Hispanic Heritage month presents cultural issues


    TCU’s celebration of Hispanic Heritage month continues this week with two of three scheduled educational series hosted by faculty members. Cecilia Silva, a professor in the School of Education, will lead a discussion at noon Tuesday in the lobby of the Brown-Lupton Student Center on education in the Hispanic community.

    Sophomore social work major Daisy Delgado is a member of the Hispanic Heritage month planning committee and helped organize the educational series.

    “For the Latino population, education is a very big area,” Delgado said. “A lot of people argue that teaching bilingual education in schools is a waste of time, but we need to know more than one language, especially if it is one that millions in the U.S. speak.”

    According to the national census Web site, Texas has the second highest number of Hispanics in the nation, and the third highest percentage of Hispanics in its population.

    Delgado said education was the major issue the committee agreed needed to be discussed.

    “Education was one of the first topics we thought of,” Delgado said.

    According to the Department of Education Web site, Secretary of Education Margaret Spellings said one in every five children under the age of 18 is Hispanic.

    According to the National Clearinghouse for English Language Acquisition, the English language learners population is the fastest growing K-12 population in the United States. However, in the 2001-2002 school year, Texas school districts were unable to fill 26 percent of open secondary education bilingual/ESL positions.

    Delgado said the committee was eager to incorporate TCU faculty into their presentations. She said there was an immediate response from faculty to the committee’s request for them to share opinions and experiences through the series.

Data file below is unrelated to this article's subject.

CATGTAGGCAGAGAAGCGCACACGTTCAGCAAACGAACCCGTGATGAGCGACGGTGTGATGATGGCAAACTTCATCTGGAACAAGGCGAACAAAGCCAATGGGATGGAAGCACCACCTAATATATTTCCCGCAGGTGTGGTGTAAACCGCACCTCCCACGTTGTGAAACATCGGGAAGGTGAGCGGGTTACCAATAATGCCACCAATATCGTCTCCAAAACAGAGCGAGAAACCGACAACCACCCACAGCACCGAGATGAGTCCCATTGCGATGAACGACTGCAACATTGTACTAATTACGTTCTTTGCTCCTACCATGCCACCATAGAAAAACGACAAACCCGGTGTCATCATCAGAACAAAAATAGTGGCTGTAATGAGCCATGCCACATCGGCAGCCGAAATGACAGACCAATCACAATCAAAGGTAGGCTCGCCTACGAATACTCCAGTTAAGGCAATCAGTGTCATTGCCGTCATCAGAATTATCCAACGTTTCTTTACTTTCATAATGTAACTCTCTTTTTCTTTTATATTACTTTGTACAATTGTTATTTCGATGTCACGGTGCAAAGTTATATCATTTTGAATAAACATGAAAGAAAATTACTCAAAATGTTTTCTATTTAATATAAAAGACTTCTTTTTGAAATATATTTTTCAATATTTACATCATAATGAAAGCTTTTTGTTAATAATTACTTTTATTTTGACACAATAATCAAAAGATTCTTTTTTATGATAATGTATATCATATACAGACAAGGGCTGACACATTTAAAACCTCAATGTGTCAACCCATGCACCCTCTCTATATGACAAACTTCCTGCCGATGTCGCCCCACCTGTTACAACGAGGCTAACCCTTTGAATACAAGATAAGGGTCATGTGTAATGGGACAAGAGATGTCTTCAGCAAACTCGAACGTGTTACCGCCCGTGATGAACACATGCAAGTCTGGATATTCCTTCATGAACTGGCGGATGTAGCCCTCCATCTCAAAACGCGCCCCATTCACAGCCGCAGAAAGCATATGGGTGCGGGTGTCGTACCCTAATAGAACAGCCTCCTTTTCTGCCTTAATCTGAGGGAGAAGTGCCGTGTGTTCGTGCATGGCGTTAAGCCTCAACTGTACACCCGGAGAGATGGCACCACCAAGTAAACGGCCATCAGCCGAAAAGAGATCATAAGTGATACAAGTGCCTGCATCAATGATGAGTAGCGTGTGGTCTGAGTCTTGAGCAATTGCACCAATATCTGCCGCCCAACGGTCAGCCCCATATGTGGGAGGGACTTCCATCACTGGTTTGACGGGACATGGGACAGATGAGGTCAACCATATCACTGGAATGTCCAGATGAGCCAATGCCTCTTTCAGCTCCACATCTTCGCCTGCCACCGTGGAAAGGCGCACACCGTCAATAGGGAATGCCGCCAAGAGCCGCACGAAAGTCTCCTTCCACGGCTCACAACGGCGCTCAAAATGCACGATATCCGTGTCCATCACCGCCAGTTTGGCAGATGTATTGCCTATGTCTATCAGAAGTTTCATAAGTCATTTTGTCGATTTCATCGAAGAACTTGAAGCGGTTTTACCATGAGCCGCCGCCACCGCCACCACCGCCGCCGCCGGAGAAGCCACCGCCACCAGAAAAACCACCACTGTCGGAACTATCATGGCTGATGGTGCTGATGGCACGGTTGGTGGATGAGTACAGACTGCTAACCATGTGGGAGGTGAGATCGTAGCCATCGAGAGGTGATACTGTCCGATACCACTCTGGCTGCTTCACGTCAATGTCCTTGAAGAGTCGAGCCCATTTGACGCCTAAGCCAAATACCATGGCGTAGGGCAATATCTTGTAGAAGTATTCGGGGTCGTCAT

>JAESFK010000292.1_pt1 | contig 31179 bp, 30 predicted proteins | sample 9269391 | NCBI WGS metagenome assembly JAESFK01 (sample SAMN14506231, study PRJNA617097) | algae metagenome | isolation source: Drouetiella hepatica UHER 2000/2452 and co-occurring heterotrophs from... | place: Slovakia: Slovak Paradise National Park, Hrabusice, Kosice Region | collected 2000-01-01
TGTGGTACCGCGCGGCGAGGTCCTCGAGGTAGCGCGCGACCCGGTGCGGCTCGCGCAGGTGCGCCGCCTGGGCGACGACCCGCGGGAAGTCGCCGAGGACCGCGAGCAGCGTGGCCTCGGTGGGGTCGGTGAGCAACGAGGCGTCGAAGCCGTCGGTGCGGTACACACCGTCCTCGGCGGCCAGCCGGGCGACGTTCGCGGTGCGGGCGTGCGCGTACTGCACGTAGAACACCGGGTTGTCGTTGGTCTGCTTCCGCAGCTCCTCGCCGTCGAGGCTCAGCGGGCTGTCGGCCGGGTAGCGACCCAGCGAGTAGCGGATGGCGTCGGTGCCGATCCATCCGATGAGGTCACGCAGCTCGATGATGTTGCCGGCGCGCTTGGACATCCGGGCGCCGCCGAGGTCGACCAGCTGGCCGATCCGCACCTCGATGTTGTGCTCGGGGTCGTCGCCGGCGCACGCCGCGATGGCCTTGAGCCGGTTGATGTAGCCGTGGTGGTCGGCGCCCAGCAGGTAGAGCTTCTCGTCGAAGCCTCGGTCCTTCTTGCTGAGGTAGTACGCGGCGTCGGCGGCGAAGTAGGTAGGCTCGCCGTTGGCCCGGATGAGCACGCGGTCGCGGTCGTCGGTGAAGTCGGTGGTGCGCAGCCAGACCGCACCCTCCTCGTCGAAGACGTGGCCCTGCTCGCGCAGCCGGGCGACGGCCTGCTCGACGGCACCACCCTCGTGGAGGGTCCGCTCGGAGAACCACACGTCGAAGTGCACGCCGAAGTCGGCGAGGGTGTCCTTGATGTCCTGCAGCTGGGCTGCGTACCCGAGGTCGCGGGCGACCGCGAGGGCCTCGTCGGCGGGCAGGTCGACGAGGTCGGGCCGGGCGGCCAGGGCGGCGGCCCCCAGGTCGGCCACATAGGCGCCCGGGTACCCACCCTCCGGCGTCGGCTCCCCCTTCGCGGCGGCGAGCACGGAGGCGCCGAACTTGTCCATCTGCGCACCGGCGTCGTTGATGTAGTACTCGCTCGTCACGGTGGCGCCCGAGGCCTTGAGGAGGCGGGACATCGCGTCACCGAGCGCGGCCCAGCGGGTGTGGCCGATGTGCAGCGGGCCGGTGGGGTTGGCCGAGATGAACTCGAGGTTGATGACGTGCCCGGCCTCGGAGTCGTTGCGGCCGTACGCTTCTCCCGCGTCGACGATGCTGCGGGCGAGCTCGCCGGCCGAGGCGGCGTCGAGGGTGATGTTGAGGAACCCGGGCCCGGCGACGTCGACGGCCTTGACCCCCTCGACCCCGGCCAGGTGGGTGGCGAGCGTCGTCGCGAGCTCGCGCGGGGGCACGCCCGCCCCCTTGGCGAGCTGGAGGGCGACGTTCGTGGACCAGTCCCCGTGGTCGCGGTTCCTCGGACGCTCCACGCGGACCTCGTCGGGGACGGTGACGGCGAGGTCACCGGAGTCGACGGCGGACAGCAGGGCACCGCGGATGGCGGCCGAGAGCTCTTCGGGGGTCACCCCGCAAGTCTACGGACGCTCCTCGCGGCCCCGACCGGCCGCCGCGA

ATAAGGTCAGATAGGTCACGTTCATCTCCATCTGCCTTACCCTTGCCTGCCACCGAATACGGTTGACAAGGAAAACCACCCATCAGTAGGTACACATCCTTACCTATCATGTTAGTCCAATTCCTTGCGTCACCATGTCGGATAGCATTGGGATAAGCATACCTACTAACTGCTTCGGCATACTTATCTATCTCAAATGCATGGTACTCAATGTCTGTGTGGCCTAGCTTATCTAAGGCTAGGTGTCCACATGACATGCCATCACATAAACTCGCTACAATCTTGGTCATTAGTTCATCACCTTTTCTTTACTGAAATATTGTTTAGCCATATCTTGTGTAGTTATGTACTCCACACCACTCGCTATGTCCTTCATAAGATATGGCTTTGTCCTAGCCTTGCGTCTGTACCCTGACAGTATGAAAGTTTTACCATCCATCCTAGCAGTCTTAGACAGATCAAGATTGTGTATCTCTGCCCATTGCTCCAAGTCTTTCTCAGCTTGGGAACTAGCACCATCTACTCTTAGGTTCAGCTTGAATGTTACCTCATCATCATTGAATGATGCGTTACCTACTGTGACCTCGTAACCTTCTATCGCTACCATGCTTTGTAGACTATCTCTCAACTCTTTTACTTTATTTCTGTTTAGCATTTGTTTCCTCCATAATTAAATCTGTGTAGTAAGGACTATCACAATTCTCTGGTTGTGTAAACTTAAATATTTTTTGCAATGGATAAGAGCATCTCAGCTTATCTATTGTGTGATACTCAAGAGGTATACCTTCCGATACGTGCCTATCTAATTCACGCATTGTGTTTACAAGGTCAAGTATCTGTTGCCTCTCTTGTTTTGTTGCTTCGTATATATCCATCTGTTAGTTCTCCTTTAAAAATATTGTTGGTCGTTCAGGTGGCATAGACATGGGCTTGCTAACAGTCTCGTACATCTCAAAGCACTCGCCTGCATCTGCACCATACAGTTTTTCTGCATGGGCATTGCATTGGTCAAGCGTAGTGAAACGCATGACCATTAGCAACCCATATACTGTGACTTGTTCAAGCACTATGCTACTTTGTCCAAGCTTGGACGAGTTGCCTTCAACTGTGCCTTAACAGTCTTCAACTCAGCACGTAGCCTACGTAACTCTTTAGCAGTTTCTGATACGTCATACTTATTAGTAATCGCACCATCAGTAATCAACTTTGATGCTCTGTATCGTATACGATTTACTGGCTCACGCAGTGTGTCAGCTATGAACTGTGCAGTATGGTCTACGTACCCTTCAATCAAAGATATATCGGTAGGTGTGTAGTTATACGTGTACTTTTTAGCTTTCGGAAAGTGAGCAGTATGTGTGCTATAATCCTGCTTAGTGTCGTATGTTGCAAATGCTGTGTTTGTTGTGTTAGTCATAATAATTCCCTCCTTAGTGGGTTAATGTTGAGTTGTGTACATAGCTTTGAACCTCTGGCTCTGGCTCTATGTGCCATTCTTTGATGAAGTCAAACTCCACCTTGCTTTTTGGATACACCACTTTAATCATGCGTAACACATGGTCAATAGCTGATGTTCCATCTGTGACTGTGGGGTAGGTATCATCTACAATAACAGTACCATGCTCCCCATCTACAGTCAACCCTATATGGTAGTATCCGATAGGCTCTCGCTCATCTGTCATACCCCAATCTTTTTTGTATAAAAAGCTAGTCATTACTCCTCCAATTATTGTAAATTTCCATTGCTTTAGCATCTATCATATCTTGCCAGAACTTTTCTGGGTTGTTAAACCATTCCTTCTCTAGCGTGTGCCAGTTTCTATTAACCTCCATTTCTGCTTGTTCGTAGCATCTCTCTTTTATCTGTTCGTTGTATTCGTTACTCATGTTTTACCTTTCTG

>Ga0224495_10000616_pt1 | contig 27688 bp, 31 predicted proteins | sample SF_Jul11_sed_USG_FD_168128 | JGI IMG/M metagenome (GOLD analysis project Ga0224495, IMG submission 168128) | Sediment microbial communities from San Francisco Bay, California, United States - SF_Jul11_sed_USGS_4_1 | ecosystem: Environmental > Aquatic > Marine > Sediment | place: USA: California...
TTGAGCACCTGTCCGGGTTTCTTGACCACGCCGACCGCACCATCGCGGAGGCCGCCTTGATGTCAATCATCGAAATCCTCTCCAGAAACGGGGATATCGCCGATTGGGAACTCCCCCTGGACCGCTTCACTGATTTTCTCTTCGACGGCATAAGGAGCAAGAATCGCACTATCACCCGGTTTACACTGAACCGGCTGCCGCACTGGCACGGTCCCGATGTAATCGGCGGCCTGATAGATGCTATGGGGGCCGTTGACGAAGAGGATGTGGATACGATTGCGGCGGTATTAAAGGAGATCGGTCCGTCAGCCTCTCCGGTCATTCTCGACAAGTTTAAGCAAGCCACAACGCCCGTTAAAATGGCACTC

The second of three discussions will be held at 5:30 p.m. Thursday in the Student Center lobby. Juan Rojo, an assistant professor of Spanish, will discuss the views and stereotypes associated with immigration in the United States.

    “Immigration can be a very volatile topic,” Rojo said. “No one really looks at the issue for what it is.”

    Rojo said he will focus his discussion on the positive sides to immigration. He said he will be discussing the contributions of Mexicans and Latin Americans to the U.S. culture.

    Delgado said she can relate to the subject because her parents immigrated from Mexico.

    “It is something that affects me on a daily basis,” Delgado said.

    The educational discussions are intended to help TCU students better understand their community, Delgado said.

    “A lot of students did not grow up in a community that is diverse,” Delgado said.

    She said the objective of these programs is to educate the TCU population and better inform students and faculty of Hispanic culture.

    Delgado said many people at TCU have preconceived notions about the Hispanic community. She said that the programs in the remainder of the heritage month celebration are intended to correct those notions that are false or better inform those with previous ideas on their way of life.